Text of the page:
Learn more about Rosalia Railroad Bridge

Sidetrip: Inland Empire

A 45-mile loop through a variety of towns and featuring interesting structures—including a rare, well-preserved, pioneer-era log cabin, a flour mill, a city hall, and the home of historically notable state politician, Robert Crampton McCroskey—that eventually reconnects with the main tour.

Take the Inland Empire side trip

A trading center for farmers, Steptoe lies on the floor of a wide valley. During harvest season trucks and wagons, piled high with sacks of grain, lumbered into town to unload at the warehouses and elevator along the tracks, where boxcars stood on the sidings. It was named for Lieut. Col. Edward J. Steptoe, U.S. Army, who suffered reverses in a Native American battle on May 17, 1858, near Rosalia...

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Sidetrip: Dusty

Mile: 39

  This 86-mile route guides you through an area of large farms, usually planted to wheat. At widely spaced intervals are farmhouses, flanked by huge barns. Long steep grades, sweeping curves, and stretches of level road mark the route.

Take the Dusty side trip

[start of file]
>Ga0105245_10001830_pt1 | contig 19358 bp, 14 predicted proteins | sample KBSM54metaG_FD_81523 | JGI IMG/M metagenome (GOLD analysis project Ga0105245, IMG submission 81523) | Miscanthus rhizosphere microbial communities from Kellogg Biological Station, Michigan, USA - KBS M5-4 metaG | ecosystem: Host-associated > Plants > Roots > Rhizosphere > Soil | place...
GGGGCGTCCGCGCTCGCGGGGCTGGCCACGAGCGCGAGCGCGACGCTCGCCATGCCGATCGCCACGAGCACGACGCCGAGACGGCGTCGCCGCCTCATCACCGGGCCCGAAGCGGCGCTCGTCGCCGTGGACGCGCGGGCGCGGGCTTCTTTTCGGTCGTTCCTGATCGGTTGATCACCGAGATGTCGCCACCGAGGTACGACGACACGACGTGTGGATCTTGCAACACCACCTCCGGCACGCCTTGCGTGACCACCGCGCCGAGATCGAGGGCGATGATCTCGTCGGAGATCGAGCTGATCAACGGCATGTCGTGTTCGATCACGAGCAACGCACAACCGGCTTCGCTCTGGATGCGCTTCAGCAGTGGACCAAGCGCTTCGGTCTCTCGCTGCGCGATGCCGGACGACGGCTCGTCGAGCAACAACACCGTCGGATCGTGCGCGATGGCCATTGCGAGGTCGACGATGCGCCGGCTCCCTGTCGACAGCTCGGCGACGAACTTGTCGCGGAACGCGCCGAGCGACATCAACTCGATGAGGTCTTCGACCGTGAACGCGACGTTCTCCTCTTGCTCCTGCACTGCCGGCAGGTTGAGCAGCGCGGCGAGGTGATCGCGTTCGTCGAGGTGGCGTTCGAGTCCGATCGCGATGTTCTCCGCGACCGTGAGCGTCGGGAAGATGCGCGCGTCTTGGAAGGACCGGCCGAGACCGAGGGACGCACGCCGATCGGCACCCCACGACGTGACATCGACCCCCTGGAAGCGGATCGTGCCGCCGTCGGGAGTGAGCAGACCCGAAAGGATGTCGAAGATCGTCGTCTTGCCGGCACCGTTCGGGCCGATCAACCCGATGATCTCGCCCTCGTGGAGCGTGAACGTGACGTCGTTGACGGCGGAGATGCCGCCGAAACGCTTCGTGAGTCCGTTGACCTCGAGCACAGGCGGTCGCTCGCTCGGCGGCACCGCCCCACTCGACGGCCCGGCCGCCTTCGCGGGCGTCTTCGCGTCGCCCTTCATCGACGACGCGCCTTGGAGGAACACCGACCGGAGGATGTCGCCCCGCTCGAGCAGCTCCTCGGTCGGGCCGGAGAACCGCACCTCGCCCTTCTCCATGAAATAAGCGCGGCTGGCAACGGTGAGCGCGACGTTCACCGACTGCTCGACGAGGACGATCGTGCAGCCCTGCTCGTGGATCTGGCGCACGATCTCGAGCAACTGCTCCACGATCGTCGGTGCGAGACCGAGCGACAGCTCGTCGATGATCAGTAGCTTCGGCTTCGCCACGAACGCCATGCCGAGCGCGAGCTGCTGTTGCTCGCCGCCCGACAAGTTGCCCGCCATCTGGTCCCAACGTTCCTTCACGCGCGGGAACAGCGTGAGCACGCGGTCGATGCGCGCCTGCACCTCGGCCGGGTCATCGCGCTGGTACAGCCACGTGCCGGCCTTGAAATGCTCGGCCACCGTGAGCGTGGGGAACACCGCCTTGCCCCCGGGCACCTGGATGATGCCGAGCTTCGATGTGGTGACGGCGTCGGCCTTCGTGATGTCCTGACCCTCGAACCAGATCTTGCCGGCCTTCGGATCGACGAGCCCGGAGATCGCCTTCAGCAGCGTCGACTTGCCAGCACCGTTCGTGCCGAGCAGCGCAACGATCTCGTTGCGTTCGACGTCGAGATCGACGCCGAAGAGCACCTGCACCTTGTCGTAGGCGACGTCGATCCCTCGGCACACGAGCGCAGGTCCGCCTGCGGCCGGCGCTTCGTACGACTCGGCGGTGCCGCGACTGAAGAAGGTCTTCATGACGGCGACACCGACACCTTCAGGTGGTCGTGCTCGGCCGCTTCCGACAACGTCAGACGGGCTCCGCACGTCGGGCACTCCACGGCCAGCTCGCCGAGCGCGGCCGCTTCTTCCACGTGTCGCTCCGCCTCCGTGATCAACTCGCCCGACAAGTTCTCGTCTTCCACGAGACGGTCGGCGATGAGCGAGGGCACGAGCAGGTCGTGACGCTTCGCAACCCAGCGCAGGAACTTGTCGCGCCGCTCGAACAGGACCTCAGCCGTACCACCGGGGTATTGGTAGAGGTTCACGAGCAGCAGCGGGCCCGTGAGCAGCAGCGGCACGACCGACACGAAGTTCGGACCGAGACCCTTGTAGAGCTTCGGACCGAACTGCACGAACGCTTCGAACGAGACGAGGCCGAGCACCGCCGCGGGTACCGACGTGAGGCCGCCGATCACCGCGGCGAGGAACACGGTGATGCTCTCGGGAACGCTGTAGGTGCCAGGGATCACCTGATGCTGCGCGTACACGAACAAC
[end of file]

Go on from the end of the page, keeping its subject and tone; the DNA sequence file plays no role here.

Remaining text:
Seat of Whitman County, the town spreads along both sides of the Palouse River. Hemming in the town are rounded hills. Main Street, nearly a mile in length, parallels the river, which occasionally goes on a rampage, when the spring runoff is exceptionally rapid, and floods the lower levels of the town. Colfax is an old town with a vigorous past. When the ban against settlement in this region was...

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Points of Interest
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Colfax Main Street Historic District

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Kramlich Barn

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Mackleit Farm

Mile: 38

Sidetrip: Palouse

This 32-mile trip takes you to two waypoints, one of which is the historically rich town of Palouse, once a farming and trade center with many pioneer-era buildings still a part of the community.

Take the Palouse side trip

Home of the Washington State University, and a commercial, grain storage, and shipping center, lies on the eastern edge of the wheat belt, only six miles west of the Idaho Line. On three sides of the town are the fertile, treeless hills of the Palouse, and on the east, beyond a rolling plain, are the forested foothills of the Moscow Mountains. Flowing through the town in a northwesterly direction is...